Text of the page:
High school students, today, are under a tremendous amount of stress to choose and apply for the right college. But what is the right college? The truth is that there is no one correct answer. Yet, students all over the United States are pinning all of their hopes on getting accepted into colleges they believe are their dream destinations. And when they don't get in to that one special college, many end up being bitterly disappointed. That's why it's so important for you, as the parent, to help your child deal with the stress of this difficult time period.
Increase Your Child's Odds
Your children may have worked extremely hard in order to get accepted by their dream colleges. Perhaps, they've taken a slew of AP classes, gotten almost straight As, rocked the SATs and engaged in several different extracurricular activities. Unfortunately, today, that may not be enough. According to the New York Times, some elite colleges only accepted five percent of their applicants in 2014. And, sadly, many of the students that received rejection letters were extremely bright, successful students that admissions directors called "indistinguishable" from those that were accepted. So chances are high these days that your child may receive a rejection letter from a dream school. That's why you should:
- Encourage your children to apply to a number of colleges. Although there is no right or wrong number, Collegeboard suggests that your student should apply to between five and eight colleges.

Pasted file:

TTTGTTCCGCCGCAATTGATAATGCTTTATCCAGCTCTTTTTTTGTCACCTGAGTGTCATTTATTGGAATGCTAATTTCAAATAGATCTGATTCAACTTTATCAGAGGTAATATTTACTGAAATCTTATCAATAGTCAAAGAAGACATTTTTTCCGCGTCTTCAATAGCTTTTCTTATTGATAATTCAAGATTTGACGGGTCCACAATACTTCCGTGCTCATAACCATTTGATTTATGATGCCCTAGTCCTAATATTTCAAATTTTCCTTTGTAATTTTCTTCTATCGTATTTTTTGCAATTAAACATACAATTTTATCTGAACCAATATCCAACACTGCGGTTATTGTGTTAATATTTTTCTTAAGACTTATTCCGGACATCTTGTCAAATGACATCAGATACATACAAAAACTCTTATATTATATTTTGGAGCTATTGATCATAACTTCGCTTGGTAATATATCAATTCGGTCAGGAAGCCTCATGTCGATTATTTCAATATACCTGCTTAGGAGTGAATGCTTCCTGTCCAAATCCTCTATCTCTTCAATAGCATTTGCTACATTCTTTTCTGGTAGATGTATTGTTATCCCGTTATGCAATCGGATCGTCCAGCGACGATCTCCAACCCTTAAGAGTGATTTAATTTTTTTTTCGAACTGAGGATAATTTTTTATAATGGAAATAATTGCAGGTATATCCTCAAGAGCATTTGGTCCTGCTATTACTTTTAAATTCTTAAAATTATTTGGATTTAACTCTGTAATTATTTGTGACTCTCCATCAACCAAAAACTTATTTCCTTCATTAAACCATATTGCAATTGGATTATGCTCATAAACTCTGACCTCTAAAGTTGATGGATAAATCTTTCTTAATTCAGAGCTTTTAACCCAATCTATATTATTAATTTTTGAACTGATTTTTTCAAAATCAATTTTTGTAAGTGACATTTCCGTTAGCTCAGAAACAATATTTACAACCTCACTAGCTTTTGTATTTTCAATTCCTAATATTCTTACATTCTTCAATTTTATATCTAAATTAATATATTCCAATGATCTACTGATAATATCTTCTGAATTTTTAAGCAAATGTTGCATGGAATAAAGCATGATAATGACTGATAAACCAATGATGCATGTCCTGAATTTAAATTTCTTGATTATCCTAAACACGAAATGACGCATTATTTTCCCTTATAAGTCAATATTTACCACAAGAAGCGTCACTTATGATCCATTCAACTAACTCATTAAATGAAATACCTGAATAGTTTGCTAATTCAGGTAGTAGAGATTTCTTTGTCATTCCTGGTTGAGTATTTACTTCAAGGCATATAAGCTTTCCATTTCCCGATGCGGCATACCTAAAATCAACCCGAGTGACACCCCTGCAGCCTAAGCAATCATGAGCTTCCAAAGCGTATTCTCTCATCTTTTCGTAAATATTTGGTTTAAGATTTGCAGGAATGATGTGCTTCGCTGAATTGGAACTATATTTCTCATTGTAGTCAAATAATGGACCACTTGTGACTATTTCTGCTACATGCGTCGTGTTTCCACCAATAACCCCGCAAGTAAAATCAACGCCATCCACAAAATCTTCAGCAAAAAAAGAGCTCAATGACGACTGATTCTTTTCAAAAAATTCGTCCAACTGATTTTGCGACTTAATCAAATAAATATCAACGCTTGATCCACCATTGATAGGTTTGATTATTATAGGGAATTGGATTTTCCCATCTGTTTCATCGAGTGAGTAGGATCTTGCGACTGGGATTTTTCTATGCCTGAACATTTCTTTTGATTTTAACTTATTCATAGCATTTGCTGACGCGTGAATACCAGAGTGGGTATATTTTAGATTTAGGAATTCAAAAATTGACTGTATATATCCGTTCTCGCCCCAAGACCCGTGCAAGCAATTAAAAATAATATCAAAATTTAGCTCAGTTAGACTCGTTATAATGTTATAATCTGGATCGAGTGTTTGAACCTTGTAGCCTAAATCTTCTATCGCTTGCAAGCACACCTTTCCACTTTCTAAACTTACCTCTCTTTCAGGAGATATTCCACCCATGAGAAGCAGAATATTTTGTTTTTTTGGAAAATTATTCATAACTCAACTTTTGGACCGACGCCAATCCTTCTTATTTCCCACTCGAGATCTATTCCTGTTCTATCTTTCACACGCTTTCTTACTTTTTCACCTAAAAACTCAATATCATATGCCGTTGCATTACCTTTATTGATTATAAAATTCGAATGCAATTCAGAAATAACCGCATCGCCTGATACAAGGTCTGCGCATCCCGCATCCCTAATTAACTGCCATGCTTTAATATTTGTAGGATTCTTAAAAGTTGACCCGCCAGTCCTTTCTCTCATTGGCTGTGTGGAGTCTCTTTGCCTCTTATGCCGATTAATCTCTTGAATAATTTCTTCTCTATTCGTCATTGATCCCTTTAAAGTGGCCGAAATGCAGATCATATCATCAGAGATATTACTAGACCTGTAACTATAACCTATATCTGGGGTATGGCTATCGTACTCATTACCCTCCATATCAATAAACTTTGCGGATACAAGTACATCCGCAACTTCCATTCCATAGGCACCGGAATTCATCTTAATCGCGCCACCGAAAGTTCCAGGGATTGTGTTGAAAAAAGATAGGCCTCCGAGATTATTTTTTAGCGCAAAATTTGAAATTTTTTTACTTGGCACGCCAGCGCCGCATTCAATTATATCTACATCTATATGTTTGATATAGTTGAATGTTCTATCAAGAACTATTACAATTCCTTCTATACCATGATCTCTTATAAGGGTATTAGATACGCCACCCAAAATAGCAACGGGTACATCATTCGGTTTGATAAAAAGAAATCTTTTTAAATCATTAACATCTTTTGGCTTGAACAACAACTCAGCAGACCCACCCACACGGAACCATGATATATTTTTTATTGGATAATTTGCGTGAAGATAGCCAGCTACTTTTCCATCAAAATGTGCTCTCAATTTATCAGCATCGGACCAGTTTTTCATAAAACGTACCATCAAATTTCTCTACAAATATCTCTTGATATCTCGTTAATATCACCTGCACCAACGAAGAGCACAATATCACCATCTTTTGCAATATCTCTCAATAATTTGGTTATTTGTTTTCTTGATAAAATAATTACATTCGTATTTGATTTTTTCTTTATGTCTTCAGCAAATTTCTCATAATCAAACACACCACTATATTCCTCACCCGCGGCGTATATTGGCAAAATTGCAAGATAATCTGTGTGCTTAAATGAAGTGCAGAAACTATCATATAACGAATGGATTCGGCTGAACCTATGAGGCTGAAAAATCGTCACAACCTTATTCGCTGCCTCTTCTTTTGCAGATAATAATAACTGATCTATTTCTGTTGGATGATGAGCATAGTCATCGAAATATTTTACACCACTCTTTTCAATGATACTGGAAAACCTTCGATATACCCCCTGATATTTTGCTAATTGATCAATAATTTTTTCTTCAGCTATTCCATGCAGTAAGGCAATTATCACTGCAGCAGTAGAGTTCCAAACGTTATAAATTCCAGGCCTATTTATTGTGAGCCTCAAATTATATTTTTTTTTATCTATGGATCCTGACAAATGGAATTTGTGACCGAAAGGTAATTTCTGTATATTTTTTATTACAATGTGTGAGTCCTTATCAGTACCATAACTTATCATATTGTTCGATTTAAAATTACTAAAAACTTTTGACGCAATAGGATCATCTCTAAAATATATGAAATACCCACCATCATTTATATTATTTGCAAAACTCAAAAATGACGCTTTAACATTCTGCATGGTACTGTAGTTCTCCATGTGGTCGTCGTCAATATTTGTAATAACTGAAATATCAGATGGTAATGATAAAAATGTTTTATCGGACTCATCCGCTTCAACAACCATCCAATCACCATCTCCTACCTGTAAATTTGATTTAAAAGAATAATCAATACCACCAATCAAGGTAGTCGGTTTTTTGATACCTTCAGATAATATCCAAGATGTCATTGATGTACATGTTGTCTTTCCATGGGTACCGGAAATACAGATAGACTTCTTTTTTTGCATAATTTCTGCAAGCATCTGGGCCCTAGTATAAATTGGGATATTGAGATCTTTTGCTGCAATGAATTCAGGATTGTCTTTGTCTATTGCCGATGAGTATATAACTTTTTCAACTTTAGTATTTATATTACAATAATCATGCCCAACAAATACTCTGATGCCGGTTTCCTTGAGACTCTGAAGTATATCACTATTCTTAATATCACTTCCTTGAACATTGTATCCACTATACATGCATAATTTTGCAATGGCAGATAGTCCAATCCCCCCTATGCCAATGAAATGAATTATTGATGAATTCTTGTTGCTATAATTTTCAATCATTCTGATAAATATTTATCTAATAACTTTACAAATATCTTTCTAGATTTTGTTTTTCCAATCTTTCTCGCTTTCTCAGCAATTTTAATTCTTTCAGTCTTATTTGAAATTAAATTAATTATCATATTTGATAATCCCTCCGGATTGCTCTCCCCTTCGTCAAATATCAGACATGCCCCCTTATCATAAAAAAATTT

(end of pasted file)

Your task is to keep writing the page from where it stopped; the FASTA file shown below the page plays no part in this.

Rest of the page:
- Have them apply to a variety of colleges. For example, your child should select approximately one or two reach colleges, a few safety schools, and a couple of colleges that will almost surely accept your child, given their academic record and test scores.
- Suggest your children apply early to one of their safety schools. Because of the high rejection rates at many of the colleges, some students get stressed out that they won't be accepted at any school. So receiving an acceptance letter from a safety school can be an excellent way to relieve this particular stress from your student's shoulders.
- Widen your search. Perhaps, your child has heard of a Catholic university that offers a unique program they're interested in, but your family is not particularly religious. Instead of immediately dismissing the idea, go visit the Catholic university. The campus may be an excellent fit for your student. As for the religious aspect, in most cases, it shouldn't be a problem as Catholic schools to welcome students of all faiths. See websites like http://www.cadets.com for more information.
- Encourage your children to apply early. Senior year can be a blur of activities, finals and taking SAT tests, so it's best to start the application process early in the year when their schedule may be less full.
If a Rejection Does Arrive
In the long run, rejection can be a learning tool that helps a person to grow and become a better person. In the short run, it can hurt like heck. So if your child gets a rejection letter:
- Sit down and discuss with your child how difficult the college selection process has become and that they should not take a rejection personally, that colleges are receiving so many applications today, they can no longer accept every single qualified student.
- Emphasize that the college your student will go to is not going to determine their future.
- Suggest alternatives. If your child is dead set on one particular college, tell your student that they can attend another college or a community college for a year or two and then reapply. Typically, it is much easier to get accepted into a college as a transfer student.
It's important to remember that this is a very stressful time for your child, and that what they'll need the most from you is your understanding and love.